In Chapters 4 and 6, we studied the synchronous problem class where the uniformity of the computation, that is, of the temporal structure, made the parallel implementation relatively straightforward. This chapter contains examples of the other major problem class, where the simple spatial structure leads to clear parallelization. We define the embarrassingly parallel class of problems for which the computational graph is disconnected. This spatial structure allows a simple parallelization as no (temporal) synchronization is involved. In Chapters 4 and 6, on the other hand, there was often substantial synchronization and associated communication; however, the uniformity of the synchronization allowed a clear parallelization strategy. One important feature of embarrassingly parallel problems is the modest node-to-node communication requirements-the definition of no spatial connection implies in fact no internode communication, but a practical problem would involve some amount of communication, if only to set up the problem and accumulate results. The low communication requirements of embarrassingly parallel problems make them particularly suitable for a distributed computing implementation on a network of workstations; even the low bandwidth of an Ethernet is often sufficient. Indeed, we used such a network of Sun workstations to support some of the simulations described in Section 7.2.
The caricature of this problem class, shown in Figure 7.1, uses a database problem as an example. This is illustrated in practice by the DOWQUEST program where a CM-2 supports searching of financial data contained in articles that are partitioned equally over the nodes of this SIMD machine [Waltz:87a;88a,90a].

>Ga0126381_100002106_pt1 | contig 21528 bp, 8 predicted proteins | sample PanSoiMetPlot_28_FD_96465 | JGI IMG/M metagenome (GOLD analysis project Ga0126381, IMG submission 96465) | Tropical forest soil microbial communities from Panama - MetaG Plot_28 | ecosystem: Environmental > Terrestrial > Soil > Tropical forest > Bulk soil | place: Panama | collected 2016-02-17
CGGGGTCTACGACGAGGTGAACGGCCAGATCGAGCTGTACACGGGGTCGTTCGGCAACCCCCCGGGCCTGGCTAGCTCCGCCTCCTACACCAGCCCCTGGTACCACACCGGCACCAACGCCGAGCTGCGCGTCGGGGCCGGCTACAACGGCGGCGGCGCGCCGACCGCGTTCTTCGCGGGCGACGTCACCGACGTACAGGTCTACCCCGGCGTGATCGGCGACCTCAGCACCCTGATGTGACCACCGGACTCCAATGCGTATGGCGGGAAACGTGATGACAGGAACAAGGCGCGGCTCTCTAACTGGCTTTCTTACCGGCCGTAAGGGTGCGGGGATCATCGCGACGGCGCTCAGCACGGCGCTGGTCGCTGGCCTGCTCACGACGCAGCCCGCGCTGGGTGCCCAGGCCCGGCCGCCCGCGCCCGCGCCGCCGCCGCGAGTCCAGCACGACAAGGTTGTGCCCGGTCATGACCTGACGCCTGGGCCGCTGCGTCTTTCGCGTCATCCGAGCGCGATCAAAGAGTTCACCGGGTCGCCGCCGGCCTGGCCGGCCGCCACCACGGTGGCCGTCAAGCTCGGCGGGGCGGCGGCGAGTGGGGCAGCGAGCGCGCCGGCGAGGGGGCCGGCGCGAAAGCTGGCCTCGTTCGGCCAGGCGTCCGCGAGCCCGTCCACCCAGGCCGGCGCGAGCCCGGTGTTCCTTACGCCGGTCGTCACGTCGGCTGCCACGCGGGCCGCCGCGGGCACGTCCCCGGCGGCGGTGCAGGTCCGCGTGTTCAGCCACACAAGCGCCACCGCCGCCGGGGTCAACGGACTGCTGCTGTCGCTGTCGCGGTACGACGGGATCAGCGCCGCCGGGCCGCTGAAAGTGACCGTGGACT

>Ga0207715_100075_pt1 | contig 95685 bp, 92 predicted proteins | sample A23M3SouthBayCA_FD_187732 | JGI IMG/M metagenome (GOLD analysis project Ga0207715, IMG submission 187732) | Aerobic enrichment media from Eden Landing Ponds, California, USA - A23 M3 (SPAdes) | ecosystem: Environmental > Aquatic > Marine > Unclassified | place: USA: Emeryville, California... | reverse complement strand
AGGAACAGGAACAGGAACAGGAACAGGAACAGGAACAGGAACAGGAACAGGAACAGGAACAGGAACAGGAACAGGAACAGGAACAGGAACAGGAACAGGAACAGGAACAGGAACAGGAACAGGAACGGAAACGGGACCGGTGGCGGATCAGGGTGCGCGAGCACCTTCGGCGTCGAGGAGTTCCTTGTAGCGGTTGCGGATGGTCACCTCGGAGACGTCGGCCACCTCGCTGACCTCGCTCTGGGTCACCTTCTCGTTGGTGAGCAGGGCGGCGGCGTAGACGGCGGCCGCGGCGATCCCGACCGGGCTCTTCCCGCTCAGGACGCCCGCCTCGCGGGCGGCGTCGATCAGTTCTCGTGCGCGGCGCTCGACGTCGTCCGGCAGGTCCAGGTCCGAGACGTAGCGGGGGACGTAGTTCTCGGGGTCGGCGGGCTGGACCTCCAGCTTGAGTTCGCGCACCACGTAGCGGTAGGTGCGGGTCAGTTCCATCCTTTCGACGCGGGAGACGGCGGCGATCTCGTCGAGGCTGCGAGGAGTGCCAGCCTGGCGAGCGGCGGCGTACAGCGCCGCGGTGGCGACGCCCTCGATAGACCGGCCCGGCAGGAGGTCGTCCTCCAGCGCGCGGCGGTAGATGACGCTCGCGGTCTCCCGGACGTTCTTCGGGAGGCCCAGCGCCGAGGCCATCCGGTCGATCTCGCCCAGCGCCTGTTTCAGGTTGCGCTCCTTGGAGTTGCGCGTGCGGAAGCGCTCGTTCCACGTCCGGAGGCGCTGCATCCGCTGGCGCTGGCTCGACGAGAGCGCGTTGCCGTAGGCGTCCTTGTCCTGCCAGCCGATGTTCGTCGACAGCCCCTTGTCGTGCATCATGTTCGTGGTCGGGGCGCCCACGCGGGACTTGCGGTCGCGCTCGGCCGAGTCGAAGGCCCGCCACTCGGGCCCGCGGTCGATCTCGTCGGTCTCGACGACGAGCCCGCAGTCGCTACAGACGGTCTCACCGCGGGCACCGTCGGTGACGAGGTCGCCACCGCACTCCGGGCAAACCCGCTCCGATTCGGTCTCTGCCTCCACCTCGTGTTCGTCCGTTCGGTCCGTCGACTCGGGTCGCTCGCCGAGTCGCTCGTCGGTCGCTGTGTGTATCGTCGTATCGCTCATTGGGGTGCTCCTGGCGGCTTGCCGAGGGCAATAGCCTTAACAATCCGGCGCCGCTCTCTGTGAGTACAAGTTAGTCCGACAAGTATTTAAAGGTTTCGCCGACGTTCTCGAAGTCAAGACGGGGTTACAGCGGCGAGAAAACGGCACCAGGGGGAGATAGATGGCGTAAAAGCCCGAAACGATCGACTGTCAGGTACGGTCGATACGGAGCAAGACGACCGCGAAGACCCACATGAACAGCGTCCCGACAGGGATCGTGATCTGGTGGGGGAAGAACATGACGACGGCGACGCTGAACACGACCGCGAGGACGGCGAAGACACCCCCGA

Figure 7.1: Embarrassingly Parallel Problem Class
This problem class can have either a synchronous or asynchronous temporal structure. We have illustrated the former above and analysis of a large (high energy) physics data set exhibits asynchronous temporal structure. Such experiments can record - separate events, which can be analyzed independently. However, each event is usually quite different and would require both distinct instruction streams and very different execution times. This was realized early in the high energy physics community and so-called farms-initially of special-purpose machines and now of commercial workstations-have been used extensively for production data analysis [Gaines:87a], [Hey:88a], [Kunz:81a].
The applications in Sections 7.2 and 7.6 obtain their embarrassingly parallel structure from running several full simulations-each with independent data. Each simulation could in fact also be decomposed spatially and in fact this spatial parallelization has since been pursued and is described for the neural network simulator in Section 7.6. Some of Chiu's random block lattice calculations also used an embarrassingly parallel approach with 1024 separate lattices being calculated on the 1024 nCUBE-1 at Sandia [Chiu:90a], [Fox:89i;89n]. This would not, of course, be possible for the QCD of Section 4.3, where each node would not be available to hold an interesting size lattice. The spatial parallelism in the examples of Sections 7.2 and 7.6 is nontrivial to implement as the irregularities makes these problems loosely synchronous. This relatively difficult domain parallelism made it attractive to first explore the independent structure gotten by exploiting the parallelism coming from simulations with different parameters.
It is interesting that Sections 6.3 and 7.3 both address simulations of spin systems relevant to high -depending on the algorithm used, one can get very different problem architectures (either synchronous or embarrassingly parallel in this case) for a given application.
The embarrassingly parallel gravitational lens application of Section 7.4 was frustrating for the developers as it needed software support not available at the time on the Mark III. Suitable software (MOOSE in Section 15.2) had been developed on the Mark II to support graphics ray tracing as briefly discussed in Section 14.1. Thus, the calculation is embarrassingly parallel, but a distributed database is essentially needed to support the calculation of each ray. This was not available in CrOS III at the time of the calculations described in Section 7.4.